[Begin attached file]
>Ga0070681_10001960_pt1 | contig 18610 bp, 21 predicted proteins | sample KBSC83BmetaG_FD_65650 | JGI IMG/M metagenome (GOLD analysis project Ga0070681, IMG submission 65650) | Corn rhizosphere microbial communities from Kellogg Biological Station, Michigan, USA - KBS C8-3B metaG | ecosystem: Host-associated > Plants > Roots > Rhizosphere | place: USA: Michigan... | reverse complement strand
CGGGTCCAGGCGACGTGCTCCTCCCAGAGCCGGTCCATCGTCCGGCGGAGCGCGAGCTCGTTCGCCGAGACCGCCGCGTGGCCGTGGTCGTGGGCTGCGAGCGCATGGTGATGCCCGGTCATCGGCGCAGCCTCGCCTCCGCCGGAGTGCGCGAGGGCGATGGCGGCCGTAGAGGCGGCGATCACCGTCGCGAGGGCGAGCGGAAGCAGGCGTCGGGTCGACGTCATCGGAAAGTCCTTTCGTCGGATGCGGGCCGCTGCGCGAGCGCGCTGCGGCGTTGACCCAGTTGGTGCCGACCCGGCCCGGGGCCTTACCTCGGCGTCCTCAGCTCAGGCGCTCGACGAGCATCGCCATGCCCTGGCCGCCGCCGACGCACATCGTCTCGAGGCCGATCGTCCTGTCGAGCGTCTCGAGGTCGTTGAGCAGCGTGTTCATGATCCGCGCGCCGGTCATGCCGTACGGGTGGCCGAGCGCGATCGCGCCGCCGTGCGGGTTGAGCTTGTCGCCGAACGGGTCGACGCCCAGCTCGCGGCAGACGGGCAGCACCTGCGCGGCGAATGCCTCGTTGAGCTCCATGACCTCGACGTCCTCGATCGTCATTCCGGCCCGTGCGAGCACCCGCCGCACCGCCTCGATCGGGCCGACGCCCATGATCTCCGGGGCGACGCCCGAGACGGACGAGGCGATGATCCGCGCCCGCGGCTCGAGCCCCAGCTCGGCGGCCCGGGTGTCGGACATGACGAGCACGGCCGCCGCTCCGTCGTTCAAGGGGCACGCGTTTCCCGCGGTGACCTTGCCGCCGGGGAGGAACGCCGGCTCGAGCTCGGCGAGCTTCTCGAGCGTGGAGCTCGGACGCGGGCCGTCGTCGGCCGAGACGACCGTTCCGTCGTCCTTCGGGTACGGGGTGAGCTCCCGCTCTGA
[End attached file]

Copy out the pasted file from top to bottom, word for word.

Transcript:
>Ga0070681_10001960_pt1 | contig 18610 bp, 21 predicted proteins | sample KBSC83BmetaG_FD_65650 | JGI IMG/M metagenome (GOLD analysis project Ga0070681, IMG submission 65650) | Corn rhizosphere microbial communities from Kellogg Biological Station, Michigan, USA - KBS C8-3B metaG | ecosystem: Host-associated > Plants > Roots > Rhizosphere | place: USA: Michigan... | reverse complement strand
CGGGTCCAGGCGACGTGCTCCTCCCAGAGCCGGTCCATCGTCCGGCGGAGCGCGAGCTCGTTCGCCGAGACCGCCGCGTGGCCGTGGTCGTGGGCTGCGAGCGCATGGTGATGCCCGGTCATCGGCGCAGCCTCGCCTCCGCCGGAGTGCGCGAGGGCGATGGCGGCCGTAGAGGCGGCGATCACCGTCGCGAGGGCGAGCGGAAGCAGGCGTCGGGTCGACGTCATCGGAAAGTCCTTTCGTCGGATGCGGGCCGCTGCGCGAGCGCGCTGCGGCGTTGACCCAGTTGGTGCCGACCCGGCCCGGGGCCTTACCTCGGCGTCCTCAGCTCAGGCGCTCGACGAGCATCGCCATGCCCTGGCCGCCGCCGACGCACATCGTCTCGAGGCCGATCGTCCTGTCGAGCGTCTCGAGGTCGTTGAGCAGCGTGTTCATGATCCGCGCGCCGGTCATGCCGTACGGGTGGCCGAGCGCGATCGCGCCGCCGTGCGGGTTGAGCTTGTCGCCGAACGGGTCGACGCCCAGCTCGCGGCAGACGGGCAGCACCTGCGCGGCGAATGCCTCGTTGAGCTCCATGACCTCGACGTCCTCGATCGTCATTCCGGCCCGTGCGAGCACCCGCCGCACCGCCTCGATCGGGCCGACGCCCATGATCTCCGGGGCGACGCCCGAGACGGACGAGGCGATGATCCGCGCCCGCGGCTCGAGCCCCAGCTCGGCGGCCCGGGTGTCGGACATGACGAGCACGGCCGCCGCTCCGTCGTTCAAGGGGCACGCGTTTCCCGCGGTGACCTTGCCGCCGGGGAGGAACGCCGGCTCGAGCTCGGCGAGCTTCTCGAGCGTGGAGCTCGGACGCGGGCCGTCGTCGGCCGAGACGACCGTTCCGTCGTCCTTCGGGTACGGGGTGAGCTCCCGCTCTGA